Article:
Hokey Fright - The Uncluded
Hokey Fright Image
Metascore
79

Generally favorable reviews - based on 9 Critics What's this?

User Score
8.4

Universal acclaim- based on 13 Ratings

Your Score
0 out of 10
Rate this:
  • 10
  • 9
  • 8
  • 7
  • 6
  • 5
  • 4
  • 3
  • 2
  • 1
  • 0
  • 0
  • Band members: Aesop Rock, Kimya Dawson
  • Summary: Kimya Dawson teams up with Aesop Rock to combine their music styles on their debut music project together as The Uncluded.
  • Record Label: Rhymesayers Entertainment
  • Genre(s): Rap, Pop/Rock, Alternative/Indie Rock, Alternative Rap, Underground Rap
  • More Details and Credits »
Score distribution:
  1. Positive: 7 out of 9
  2. Negative: 0 out of 9
  1. 100
    The tunes are Dawson's because Ae-Rock doesn't do tunes, but his beats beef up those tunes just like his gruff, clotted flow beefs up her itty-bitty soprano.
  2. Jul 9, 2013
    90
    As the album moves forward, the number of moments, musical and lyrical, that sneak up on you and tear you apart increases.
  3. May 7, 2013
    82
    The blending of their styles creates an alchemy that is intensely personal and oddly alluring.
  4. 70
    The short interludes (“Superheros” and “WYHUOM”) break the album’s pace and hold back some of the flow. Overall, though, the combination of Rock and Dawson is undeniably addictive.
  5. May 7, 2013
    70
    Expect the expected with plenty of xylophones, campfire guitars, and Dawson's breathy cuteness mixing with Aesop's serious severity, but expect to be thrown as well, mostly by ideas of community and how strangers can leave lifelong impressions.
  6. May 7, 2013
    65
    [Depending on the listener] This is either an utter disaster or a charmingly off-center leftfield classic. whatever the case, there's never been [an] album like it. [Mar-Apr 2013, p.106]
  7. May 8, 2013
    60
    It's evident that the two were having a good time recording Hokey Fright, and though the album isn't always successful, it's encouraging to see creative individuals ignore genre boundaries in order to bridge gaps.

See all 9 Critic Reviews

Score distribution:
  1. Positive: 2 out of 2
  2. Mixed: 0 out of 2
  3. Negative: 0 out of 2
  1. Jan 21, 2014
    9
    It's an odd but pleasant fusion of the brilliant and out-there lyrics of Aesop who provides as always a bizarre way to describe his views withIt's an odd but pleasant fusion of the brilliant and out-there lyrics of Aesop who provides as always a bizarre way to describe his views with some brilliant rhymes that flow with an earthy smoothness that I think most will find attractive. And then there is the incredible song-writer Kimya Dawson who provides a ying to Aesops yang with a soft but original country twist on the albums songs with her lovely voice that almost seems to contrast yet work amazingly with Aesops. A pair that might drive some away but i believe have been formed with substantial elegance. Expand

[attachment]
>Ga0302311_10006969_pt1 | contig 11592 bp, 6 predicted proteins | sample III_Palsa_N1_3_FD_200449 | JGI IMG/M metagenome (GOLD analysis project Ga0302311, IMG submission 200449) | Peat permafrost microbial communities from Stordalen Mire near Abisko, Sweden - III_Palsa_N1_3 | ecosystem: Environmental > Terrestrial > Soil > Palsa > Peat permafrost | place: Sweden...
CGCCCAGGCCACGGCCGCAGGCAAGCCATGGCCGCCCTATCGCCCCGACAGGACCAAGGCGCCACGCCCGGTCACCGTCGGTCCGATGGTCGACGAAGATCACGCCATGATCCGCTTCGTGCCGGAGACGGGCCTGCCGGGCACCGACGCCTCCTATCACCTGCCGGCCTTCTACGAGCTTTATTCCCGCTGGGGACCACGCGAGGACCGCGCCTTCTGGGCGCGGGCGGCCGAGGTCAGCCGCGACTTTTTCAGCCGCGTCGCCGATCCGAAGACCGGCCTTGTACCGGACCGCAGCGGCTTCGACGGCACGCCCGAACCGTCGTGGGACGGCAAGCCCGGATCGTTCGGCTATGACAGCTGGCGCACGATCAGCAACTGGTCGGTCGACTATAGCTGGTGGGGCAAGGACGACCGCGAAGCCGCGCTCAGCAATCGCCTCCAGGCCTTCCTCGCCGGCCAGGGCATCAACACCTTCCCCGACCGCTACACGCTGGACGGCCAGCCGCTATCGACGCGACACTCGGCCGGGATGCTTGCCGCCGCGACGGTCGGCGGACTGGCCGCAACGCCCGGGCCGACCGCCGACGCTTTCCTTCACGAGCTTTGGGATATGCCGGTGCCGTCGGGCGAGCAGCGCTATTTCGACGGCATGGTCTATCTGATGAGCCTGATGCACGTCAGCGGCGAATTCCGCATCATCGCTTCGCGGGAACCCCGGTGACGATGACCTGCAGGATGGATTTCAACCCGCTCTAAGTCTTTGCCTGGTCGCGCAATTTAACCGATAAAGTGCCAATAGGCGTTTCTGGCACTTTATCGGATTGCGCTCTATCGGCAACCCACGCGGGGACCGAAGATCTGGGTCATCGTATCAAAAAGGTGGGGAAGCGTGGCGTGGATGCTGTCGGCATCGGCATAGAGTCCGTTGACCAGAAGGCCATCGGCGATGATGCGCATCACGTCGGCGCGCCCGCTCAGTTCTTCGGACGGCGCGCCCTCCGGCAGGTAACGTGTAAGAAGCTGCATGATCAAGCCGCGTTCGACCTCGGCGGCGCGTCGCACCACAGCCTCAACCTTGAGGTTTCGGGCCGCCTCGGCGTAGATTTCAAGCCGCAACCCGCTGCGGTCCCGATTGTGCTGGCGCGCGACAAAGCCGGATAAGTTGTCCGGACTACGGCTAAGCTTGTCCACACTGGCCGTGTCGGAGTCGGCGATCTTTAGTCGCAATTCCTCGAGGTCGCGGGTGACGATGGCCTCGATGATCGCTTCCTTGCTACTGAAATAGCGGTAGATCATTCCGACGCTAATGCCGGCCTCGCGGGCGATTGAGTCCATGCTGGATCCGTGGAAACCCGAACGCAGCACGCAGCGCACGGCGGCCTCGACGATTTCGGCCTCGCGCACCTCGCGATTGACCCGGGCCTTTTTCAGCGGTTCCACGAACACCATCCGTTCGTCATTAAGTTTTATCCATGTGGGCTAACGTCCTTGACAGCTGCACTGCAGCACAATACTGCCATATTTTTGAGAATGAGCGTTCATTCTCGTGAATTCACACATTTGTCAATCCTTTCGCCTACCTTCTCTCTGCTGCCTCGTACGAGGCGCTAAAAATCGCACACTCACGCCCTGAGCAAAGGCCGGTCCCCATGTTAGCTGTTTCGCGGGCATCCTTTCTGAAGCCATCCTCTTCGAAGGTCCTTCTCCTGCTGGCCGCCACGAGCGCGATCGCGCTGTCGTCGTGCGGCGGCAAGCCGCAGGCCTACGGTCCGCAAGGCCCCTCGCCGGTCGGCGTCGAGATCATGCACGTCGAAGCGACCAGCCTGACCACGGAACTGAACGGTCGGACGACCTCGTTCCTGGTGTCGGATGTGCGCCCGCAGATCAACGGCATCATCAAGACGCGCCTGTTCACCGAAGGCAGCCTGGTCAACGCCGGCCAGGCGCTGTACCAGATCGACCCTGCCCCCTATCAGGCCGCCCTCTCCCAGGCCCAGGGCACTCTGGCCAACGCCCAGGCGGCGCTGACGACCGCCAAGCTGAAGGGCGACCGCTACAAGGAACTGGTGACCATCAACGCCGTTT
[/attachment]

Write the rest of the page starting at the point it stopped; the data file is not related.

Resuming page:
2. Oct 11, 2013
    8
    On paper, a genre fusion like this might sound like a terrible idea. But somehow these 2 manage to make this meshing of styles work. Even mostOn paper, a genre fusion like this might sound like a terrible idea. But somehow these 2 manage to make this meshing of styles work. Even most of the more alienated respective fans of each artist at least admit that this effort is a creative one but just one they personally can't get into, which is perfectly understandable. But considering this is my full-length introduction to both of them, I was easily able to go into it with an open mind since I wouldn't have a bias towards one or the other. An interesting thing about the dynamic between Kimya & Aesop is their very different approaches lyrically & musically. It makes for a nice, if jarring, contrast when the verses are switched between Aesop's dense woldplay-laced lyricism that takes a few listens (and maybe a visit to Rapgenius) to fully get, and Kimya's extremely blunt & straightforward expression of certain themes that at times is delivered like some bizarre adult nursery rhyme. Of course this isn't always the case, since sometimes one will get closer to the other's level, but you can tell where their respective comfort zones are. And admittedly I prefer when Aesop is a little easier to understand as opposed to when he's so cryptic that what he's saying is overly difficult to “get”, but it's at least nice when a songwriter writes lyrics that make you think. Not only that, but there's various switches in instrumentation, which will in one track consist of nothing but an acoustic guitar (working surprisingly well when rapped over), then switch to a layered percussive hip hop beat. It builds up variety & keeps all 16 tracks interesting, even if it's not always serviceable for the track flow. But the main attractor here is in the lyrics, which no matter how all-over-the-place conceptually always stay sincere & likable. I don't wanna go too in-depth with every song, but if you're not gonna listen to the whole thing at least listen to at least all of my top 5 to get the scope of this album's subject matter. It can get very personal, deep & moving at times, even if there's always that underlying charismatic smirk that keeps things from getting too heavy-handed. Aside from that there are some playful interludes here & there, like “Superheroes” (where they basically yell out types of sandwiches for 30 seconds in a track that's way cooler than it should be) or “WYHUOM”. I might get more into Kimya & Aesop in the future, but for now I'm really enjoying this.

    Top 5 tracks: TV on 10, Delicate Cycle, Organs, T*ts Up, Alligator
    Score: 83/100
    Expand